Ana was very nice about it: “I feel a bit better knowing it was us and not someone else.”
And she added: “and it’s great because when I start driving the car and dent it you can’t be upset with me.”
* It also gave us the unmissable opportunity (thanks again to Ana for this one) to parody the title of Chris Stewart’s iconic 1999 bestselling book “Driving Over Lemons” about how he started a new life on the farm he bought in Spain.
The former Genesis drummer (yes, really) bought a mountain farm in Andalucia “on the wrong side of the river with its previous owner still resident.”
At least he had a river – we would love one of those – and if our previous owner had still lived here perhaps she could have explained how everything worked and we wouldn’t have broken everything and had to replace it all at huge cost.
We also have great responsibility for two dogs, and one of them has been looking a bit tatty recently.
The travelling puppy parlour is booked up weeks ahead and so in an emergency it was quicker to wait for the Pet Grooming Kit delivery from Amazon.
When it didn’t arrive we found the “your address doesn’t exist” email, but it was second time lucky as a fabulous delivery woman came right to the door and Simon started to worry.
Ana locked the two of them in the bathroom for a couple of hours while I finally got around to finishing the tiling in the indoor/outdoor room (it’s all done Rui and I think you’ll be impressed!)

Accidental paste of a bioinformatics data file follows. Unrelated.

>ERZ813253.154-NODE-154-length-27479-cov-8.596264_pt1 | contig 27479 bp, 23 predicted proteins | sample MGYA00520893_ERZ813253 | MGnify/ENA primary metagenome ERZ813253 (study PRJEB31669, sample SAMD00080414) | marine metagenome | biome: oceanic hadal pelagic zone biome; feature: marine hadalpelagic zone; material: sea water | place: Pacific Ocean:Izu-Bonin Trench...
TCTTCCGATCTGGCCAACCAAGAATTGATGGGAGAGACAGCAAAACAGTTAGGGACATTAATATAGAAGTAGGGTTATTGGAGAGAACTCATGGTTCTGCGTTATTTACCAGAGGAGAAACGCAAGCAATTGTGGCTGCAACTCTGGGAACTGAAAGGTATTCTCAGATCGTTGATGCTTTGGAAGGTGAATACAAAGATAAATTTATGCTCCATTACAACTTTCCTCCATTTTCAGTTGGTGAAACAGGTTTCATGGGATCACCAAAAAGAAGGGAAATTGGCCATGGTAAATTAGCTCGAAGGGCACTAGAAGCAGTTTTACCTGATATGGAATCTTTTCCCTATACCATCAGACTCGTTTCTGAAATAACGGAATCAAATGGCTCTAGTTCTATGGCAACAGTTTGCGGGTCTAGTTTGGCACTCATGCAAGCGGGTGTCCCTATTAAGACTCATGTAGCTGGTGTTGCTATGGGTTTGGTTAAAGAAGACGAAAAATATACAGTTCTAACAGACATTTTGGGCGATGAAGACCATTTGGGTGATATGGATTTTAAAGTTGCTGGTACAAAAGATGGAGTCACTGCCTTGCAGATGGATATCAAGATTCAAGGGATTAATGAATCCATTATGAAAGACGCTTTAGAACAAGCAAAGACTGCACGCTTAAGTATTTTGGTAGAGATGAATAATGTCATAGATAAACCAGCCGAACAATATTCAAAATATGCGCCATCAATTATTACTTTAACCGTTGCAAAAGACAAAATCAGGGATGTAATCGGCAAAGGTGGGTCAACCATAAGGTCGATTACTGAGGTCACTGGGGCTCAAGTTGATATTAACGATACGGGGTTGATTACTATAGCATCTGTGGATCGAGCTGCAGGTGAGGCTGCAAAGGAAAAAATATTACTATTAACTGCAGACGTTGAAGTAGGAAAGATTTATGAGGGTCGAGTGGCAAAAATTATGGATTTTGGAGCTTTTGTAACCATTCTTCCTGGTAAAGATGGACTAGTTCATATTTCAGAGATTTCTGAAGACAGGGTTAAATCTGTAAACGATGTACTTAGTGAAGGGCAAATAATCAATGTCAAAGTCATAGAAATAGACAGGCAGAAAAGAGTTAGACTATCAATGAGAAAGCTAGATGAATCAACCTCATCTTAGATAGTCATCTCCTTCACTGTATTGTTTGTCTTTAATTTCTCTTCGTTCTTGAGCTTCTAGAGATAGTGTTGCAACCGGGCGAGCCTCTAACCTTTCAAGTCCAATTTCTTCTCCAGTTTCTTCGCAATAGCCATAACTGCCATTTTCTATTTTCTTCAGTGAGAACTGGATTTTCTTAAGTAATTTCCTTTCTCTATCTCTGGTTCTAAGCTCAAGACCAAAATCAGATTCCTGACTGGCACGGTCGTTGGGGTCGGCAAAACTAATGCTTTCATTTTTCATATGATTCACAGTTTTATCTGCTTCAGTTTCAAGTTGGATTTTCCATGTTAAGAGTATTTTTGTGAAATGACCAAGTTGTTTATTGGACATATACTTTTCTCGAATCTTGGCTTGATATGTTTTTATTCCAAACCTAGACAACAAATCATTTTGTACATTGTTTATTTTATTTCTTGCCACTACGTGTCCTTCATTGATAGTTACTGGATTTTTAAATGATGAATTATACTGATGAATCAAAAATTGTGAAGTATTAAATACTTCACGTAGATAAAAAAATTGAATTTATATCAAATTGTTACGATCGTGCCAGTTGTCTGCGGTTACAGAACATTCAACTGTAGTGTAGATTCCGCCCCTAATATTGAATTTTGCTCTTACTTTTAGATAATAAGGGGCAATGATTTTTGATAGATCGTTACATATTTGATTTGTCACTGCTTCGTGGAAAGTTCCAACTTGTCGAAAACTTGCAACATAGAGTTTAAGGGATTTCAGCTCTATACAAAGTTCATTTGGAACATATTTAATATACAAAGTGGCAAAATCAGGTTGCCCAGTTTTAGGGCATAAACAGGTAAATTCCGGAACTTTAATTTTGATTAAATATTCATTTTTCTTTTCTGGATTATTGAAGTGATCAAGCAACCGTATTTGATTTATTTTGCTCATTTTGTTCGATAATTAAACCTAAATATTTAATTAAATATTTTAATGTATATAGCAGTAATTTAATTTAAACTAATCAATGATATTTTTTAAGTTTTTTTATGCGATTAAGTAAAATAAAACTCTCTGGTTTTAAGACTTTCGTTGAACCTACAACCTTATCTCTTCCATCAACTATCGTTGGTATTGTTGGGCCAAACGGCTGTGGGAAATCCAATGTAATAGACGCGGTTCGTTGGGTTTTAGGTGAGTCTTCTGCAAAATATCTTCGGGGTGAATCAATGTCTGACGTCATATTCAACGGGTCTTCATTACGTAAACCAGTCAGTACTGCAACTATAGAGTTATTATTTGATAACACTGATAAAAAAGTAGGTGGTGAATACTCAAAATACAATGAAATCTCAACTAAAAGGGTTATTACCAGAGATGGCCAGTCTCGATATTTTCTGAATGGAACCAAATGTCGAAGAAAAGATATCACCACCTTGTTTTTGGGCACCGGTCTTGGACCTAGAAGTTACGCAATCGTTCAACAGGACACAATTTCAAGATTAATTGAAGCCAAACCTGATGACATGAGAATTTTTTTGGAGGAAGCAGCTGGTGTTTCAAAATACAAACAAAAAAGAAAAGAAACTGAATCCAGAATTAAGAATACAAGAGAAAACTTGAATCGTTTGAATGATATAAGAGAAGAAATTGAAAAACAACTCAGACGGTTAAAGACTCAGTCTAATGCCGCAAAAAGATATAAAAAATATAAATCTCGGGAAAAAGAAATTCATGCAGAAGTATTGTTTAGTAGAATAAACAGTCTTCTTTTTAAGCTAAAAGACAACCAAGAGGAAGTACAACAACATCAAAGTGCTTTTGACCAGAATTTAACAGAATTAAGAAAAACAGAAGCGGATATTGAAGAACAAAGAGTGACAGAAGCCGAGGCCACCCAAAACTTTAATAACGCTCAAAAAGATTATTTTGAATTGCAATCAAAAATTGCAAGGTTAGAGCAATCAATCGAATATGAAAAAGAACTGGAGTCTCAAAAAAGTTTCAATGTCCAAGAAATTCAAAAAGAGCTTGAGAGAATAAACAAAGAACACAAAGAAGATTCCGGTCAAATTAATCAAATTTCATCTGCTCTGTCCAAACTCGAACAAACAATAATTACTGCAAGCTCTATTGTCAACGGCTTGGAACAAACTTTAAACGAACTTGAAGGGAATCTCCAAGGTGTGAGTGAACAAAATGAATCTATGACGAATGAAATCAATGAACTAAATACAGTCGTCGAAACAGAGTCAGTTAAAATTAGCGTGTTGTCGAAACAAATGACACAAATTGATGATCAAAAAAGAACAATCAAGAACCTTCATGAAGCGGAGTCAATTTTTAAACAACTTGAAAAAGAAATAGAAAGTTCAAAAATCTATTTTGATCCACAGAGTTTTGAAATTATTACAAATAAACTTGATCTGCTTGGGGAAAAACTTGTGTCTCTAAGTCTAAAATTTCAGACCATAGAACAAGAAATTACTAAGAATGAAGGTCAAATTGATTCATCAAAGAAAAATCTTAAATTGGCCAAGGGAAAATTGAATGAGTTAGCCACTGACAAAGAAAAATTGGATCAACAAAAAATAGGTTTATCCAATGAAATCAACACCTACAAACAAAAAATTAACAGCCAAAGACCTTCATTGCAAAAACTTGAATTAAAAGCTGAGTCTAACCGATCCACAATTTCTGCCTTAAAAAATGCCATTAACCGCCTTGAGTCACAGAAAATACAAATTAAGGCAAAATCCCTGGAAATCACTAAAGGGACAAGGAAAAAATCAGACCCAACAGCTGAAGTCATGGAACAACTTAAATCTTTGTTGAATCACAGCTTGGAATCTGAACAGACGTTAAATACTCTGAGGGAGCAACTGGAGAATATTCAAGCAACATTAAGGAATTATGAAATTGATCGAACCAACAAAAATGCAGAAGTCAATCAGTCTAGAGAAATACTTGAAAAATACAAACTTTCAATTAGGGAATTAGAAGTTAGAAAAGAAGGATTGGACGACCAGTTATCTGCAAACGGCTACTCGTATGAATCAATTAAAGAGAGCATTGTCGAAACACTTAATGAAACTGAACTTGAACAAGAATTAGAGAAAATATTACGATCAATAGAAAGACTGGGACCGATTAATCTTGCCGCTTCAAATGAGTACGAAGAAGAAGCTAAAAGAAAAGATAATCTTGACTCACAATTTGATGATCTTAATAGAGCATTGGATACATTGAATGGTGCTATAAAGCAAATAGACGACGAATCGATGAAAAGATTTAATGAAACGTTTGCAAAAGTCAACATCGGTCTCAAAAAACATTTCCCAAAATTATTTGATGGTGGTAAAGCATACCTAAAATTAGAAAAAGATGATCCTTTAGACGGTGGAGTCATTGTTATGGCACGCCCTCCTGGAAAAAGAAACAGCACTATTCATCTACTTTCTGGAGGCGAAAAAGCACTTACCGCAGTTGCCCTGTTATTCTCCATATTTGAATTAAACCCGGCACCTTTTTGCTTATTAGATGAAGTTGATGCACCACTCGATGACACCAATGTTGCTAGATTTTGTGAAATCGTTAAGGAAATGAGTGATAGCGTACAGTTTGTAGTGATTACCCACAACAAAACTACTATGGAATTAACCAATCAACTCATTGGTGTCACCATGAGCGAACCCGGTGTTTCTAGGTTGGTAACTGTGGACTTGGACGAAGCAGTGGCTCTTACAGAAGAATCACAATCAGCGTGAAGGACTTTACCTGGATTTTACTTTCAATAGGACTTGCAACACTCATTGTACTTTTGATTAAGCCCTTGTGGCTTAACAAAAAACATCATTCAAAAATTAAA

When a much smaller Simon emerged Garf thought it was a different dog and tried to push his luck prompting a Simon snarl-off alfa-reaffirmation.
It’s always a shock when one shaves, but he looks so much thinner and younger.
(Note to self: time to grow a beard again so I can cut it off and feel better about myself).
It would be irresponsible of us to drive past a fabulous looking mushroom and not go back and get it.
Recently we’ve been harvesting the fruit of the silves or bramble bush (blackberries) - on the basis that if we have to get spiked and cut by this terrible fast-spreading weed all year around we’ll darn well collect blackberries when they provide them!
We’ve also been picking marmelos (quince) to make rich red marmelo - Portuguese marmalade - and while out and about we were surprised to discover a large mushroom before we’ve had much rain.
After a lot of reading and a few phone calls Ana identified it as a “chicken of the woods” mushroom - also known as Laetiporus sulphureus - which is something quite special.